As you know doubt heard (and it’d be hard not to), Apple released they’re latest iPad to the masses yesterday. Since I’m basically the gadget nerd at my office, I had several coworkers ask me in the last week whether I would be ditching my Kindle Fire for the Retina Display goodness of Apple’s tablet. I wont lie: it’s definitely something I’ve considered. Had Apple released a smaller iPad as well (making it more comparable to the Kindle), you may have just found me in line with all the rest yesterday morning.
But you know what? I might not have as well. I’ve really grown to love my Kindle Fire these past few months, flaws and all.
It definitely helps that Amazon’s tablet has improved substantially since it launched back in November. For starters, the keyboard actually works! This has been a constant source of frustration, especially when I’m trying to use Evernote or Twitter. I can’t count the number of times I’ve accidentally typed a period instead of a space because of the poorly designed keyboard. They seemed to have fixed this issue though (or else I’ve grown accustomed to it). The evidence is before you: I typed this entire post on my Kindle with almost no problem.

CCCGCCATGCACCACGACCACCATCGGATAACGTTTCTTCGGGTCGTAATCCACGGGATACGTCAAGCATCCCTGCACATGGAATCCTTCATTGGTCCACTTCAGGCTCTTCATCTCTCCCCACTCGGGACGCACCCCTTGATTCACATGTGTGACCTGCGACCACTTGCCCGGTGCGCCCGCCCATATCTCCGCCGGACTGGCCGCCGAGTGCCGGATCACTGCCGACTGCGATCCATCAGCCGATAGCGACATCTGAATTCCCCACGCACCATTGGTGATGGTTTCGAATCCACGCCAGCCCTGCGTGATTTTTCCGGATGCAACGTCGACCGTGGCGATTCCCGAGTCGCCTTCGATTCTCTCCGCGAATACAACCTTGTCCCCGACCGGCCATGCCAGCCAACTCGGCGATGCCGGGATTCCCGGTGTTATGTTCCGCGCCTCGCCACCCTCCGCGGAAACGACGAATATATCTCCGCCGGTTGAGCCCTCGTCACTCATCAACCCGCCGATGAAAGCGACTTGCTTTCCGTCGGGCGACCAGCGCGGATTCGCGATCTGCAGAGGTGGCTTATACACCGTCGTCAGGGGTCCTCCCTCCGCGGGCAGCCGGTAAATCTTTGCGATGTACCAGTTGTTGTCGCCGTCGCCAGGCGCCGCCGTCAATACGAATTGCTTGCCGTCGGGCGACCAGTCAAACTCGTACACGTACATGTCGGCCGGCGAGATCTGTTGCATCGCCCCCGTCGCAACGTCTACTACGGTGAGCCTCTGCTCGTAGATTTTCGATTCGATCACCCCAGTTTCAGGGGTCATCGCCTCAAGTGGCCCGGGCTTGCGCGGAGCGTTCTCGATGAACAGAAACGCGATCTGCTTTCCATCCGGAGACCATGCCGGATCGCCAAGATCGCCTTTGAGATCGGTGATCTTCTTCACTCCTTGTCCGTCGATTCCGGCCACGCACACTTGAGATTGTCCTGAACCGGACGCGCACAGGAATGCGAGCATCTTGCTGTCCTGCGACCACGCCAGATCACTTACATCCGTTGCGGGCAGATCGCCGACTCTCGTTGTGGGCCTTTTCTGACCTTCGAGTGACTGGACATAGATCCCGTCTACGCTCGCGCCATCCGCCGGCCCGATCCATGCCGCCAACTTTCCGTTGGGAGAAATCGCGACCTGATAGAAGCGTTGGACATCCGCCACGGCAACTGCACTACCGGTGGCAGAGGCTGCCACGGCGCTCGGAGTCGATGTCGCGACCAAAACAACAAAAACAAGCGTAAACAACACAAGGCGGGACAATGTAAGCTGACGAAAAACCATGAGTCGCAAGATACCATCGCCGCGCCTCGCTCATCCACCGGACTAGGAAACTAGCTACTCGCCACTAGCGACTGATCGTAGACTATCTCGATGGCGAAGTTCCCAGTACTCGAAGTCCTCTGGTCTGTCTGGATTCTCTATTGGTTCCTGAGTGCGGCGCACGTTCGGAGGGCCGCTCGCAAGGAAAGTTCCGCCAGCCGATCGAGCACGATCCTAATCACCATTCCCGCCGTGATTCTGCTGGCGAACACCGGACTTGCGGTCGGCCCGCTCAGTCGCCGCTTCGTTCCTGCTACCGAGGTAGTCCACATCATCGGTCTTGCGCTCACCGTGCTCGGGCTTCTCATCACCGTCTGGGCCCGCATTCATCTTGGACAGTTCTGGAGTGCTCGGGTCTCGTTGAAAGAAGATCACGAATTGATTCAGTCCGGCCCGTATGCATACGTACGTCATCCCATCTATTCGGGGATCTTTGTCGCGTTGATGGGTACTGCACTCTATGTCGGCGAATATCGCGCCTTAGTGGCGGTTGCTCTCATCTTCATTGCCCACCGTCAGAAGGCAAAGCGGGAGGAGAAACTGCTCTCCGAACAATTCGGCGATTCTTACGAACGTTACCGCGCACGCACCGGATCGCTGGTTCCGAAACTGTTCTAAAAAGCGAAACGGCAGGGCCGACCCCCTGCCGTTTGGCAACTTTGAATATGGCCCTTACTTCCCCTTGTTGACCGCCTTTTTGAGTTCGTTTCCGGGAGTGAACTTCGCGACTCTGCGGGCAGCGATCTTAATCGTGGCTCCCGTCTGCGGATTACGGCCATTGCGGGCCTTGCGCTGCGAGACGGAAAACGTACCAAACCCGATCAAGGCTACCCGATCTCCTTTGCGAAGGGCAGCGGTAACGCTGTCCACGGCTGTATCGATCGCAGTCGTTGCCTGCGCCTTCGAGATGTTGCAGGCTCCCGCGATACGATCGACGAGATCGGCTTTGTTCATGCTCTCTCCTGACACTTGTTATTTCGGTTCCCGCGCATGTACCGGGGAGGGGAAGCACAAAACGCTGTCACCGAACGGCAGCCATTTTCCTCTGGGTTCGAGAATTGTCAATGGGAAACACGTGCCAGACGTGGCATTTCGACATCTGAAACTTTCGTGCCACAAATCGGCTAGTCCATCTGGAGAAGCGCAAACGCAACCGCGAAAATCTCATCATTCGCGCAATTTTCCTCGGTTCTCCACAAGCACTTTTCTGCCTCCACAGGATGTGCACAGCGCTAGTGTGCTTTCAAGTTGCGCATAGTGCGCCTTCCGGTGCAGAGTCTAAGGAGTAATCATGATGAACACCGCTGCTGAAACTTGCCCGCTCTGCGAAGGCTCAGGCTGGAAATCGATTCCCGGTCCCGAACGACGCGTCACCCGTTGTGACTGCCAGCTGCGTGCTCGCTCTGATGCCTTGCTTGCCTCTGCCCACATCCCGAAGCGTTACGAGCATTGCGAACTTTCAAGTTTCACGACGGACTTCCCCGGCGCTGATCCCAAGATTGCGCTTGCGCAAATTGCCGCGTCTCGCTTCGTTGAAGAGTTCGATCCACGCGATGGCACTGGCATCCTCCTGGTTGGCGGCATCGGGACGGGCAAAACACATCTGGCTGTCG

The real improvement though has been the apps. When the Kindle Fire was first released back in November, Amazon’s App Store paled in comparison to competing stores like iTunes and the Android Market. There were a few bright spots of course, but especially when it came to games, I could count the number of games worth buying on one hand. Now when I check the App Store, I regularly find new apps and games of the same quality I’d grown accustomed to on my iPod Touch. It still needs some work (as a lot of them are still just blown-up phone apps), but the progress is reassuring.
I also must say that I’m still quite enamoured with the screen on the Kindle. Though I have no doubt that the new iPad has a beautiful screen (if the iPhone 4 is any indication), the display on the Kindle Fire is no slouch. It’s bright and vibrant and very sharp. It doesn’t pack as many pixels as the Retina Display, but it seems pretty dang close to me.
Much to my surprise, it turns out that I do have a place in my lifestyle for an “in-between” device (i.e., more than a phone, but not quite a computer), and the Kindle Fire fills that niche quite well. I still have my nits to pick with the device, but maybe those will be improved with time as well.